Organisation A ------------- Protected Host A ---------- Router/VPN gateway (2001:db8:0:cafe::42/64) | | | Organisation B (Internet) -------------- | | | Protected Host B ---------- Router/VPN gateway (2001:db8:1:7ea::42/64) | Host name: lakeside.int.org-b.example.com
Now, how does this change the DNS server situation? Because we are using IPv6, we have many more options:
- a) We can publish the DNS records of the domain int.org-b.example.com globally. While access to the network 2001:db8:1:7ea::/64 is only possible via VPN, nothing speaks against having the records in a public DNS server. However, some administrators advocate to not publish them publicly for privacy reasons. That is the same logic as publishing or not publish the RFC1918 (10.x.y.z) addresses in the IPv4 world.
- b) We can publicly/globally delegate the domain int.org-b.example.com to a nameserver that is only reachable via the VPN.
- c) We can proceed the same as in the IPv4 world and have a disconnect, internal DNS server that is responsible for int.org-b.example.com.
Option (a) is often seen as a security risk and it can be debated whether someone who can already guess the correct hostname and retrieve it's IP address is really a significant higher security thread than anybody just guessing IP addresses.
Option (c) is the typical case for IPv4 based VPNs and is causing above illustrated issues.
Option (b) is the one that makes IPv6 VPNs much more interesting than IPv4 based VPNs:
- The world can know that there is an internal domain int.org-b.example.com and find out which DNS servers are responsible for it.
- However an attacker easily guesses that internal networks exist anyway.
Let's have a look at sample nameserver entries in detail:
int.org-b.example.com. NS ns-int1.org-b.example.com. int.org-b.example.com. NS ns-int2.org-b.example.com.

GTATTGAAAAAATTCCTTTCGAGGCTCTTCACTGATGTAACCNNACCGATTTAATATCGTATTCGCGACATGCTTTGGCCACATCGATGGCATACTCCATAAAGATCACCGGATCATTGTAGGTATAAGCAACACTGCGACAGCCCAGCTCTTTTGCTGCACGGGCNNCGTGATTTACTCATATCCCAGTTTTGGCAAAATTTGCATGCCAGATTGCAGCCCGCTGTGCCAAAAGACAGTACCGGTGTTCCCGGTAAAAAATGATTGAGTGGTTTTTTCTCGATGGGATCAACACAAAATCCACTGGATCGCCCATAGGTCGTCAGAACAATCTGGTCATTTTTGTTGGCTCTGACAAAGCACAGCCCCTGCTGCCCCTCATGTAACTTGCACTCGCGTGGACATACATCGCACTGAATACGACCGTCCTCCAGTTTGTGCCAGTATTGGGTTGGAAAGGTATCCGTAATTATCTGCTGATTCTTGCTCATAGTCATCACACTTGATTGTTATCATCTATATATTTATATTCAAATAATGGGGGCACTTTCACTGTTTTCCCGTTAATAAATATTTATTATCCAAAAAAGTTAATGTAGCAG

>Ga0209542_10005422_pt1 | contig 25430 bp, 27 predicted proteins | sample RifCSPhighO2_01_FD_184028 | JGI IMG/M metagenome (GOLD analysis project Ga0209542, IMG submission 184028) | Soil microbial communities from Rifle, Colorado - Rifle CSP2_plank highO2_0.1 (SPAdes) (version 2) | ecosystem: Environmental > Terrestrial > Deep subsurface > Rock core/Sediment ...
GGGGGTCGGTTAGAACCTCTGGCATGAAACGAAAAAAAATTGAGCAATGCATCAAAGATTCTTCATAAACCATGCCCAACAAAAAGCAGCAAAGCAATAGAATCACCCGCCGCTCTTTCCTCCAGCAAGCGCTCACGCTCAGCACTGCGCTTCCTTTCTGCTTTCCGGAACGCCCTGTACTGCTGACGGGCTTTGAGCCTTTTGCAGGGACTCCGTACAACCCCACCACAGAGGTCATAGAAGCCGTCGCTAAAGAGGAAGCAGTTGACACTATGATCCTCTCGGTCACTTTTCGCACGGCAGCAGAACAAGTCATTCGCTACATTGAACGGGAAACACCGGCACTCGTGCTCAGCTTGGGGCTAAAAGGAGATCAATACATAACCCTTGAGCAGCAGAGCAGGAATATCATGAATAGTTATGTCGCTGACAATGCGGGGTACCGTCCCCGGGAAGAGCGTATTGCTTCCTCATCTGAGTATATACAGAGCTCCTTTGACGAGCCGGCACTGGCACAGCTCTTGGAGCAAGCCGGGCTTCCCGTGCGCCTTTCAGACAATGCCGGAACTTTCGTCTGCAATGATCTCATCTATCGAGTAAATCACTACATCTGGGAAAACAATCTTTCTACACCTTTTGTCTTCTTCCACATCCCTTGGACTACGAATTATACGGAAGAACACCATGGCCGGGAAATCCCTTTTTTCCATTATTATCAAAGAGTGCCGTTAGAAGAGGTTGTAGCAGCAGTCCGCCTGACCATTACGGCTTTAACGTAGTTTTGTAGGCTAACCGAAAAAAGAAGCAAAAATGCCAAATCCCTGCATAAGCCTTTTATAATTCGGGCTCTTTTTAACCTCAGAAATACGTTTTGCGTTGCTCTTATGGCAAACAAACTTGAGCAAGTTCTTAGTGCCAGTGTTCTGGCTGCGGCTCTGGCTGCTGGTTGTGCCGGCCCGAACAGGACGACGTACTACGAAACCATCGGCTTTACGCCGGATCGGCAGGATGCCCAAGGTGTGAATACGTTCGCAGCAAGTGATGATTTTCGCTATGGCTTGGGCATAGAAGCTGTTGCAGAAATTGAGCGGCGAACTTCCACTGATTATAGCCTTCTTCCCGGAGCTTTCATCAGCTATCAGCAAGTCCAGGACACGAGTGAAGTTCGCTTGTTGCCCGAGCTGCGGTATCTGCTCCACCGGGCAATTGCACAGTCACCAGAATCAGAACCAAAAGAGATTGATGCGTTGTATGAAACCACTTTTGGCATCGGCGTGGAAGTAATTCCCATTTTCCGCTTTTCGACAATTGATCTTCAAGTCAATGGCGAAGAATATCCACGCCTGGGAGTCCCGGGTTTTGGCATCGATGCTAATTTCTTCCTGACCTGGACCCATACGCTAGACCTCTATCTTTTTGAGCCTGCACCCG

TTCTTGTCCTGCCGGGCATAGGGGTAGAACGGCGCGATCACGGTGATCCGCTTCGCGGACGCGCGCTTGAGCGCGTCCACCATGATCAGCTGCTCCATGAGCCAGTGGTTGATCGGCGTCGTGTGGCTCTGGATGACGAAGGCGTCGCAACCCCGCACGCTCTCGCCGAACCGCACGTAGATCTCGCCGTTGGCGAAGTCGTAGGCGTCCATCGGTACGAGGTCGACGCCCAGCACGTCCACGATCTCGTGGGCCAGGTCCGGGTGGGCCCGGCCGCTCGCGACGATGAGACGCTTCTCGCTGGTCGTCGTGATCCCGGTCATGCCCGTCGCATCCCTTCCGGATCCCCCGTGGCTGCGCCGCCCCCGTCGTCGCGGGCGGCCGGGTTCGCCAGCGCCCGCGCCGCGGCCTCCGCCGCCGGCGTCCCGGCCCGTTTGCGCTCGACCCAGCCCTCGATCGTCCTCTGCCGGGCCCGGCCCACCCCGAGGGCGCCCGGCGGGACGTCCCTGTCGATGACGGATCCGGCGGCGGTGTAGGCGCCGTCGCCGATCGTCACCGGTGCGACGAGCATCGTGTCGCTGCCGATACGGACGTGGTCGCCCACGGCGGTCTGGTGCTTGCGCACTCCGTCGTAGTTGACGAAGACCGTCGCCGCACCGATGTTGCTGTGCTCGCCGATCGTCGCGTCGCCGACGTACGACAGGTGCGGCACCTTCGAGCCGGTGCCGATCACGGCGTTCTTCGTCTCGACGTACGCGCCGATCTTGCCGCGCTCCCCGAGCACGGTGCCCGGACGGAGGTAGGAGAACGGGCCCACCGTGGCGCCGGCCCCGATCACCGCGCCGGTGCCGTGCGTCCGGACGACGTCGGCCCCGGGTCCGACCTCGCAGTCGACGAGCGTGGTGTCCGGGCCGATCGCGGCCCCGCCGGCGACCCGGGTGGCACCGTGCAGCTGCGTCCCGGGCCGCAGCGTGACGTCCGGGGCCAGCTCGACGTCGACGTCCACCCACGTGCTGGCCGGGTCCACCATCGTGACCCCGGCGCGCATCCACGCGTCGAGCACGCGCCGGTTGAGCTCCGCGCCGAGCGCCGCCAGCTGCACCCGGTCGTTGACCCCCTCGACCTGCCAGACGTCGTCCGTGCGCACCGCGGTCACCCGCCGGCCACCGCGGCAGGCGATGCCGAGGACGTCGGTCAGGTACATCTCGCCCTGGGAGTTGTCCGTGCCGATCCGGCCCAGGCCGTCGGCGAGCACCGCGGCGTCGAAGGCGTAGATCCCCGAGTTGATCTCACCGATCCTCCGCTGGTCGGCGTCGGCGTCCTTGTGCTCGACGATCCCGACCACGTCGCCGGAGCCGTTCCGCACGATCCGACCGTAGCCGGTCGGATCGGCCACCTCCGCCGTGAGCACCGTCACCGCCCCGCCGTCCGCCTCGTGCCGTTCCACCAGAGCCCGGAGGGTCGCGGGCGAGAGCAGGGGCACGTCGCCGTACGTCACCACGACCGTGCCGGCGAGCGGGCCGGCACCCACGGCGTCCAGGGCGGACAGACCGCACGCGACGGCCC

What does that mean? Anyone in the world can retrieve the information that int.org-b.example.com has two DNS servers. However the DNS servers responsible for org-b.example.com can hide the IP addresses of ns-int1.org-b.example.com and ns-int2.org-b.example.com for everyone, but hosts coming from organisation A. Or even if the IP addressses of ns-int1.org-b.example.com and ns-int2.org-b.example.com are world known, access to them can easily be prevented.
The measures for this can for instance be DNS views or firewall entries. In practice this means for VPNs in the IPv6 world:
Organisation A ------------- Protected Host A: what is the IP address of lakeside.int.org-b.example.com? DNS Server of Organisation B: 2001:db8:1:7ea::42 Outside party ------------ Outside Hosts: what is the IP address of lakeside.int.org-b.example.com? a) DNS Server of Organisation B: there is no domain int.org-b.example.com (DNS view restriction) b) DNS Server of Organisation B: these are the nameserver for int.org-b.example.com, but you cannot reach them (firewall protection)
For IPv6 based VPNs you can get away without reconfiguring your source networks for DNS servers of the destination party. The target party always needs to ensure proper access control to internal resources, so there is no additional overhead.
DNS, correctly used in the IPv6 VPN world, is a really smooth operation. This is why we recommend to use IPv6 as a basis for VPNs.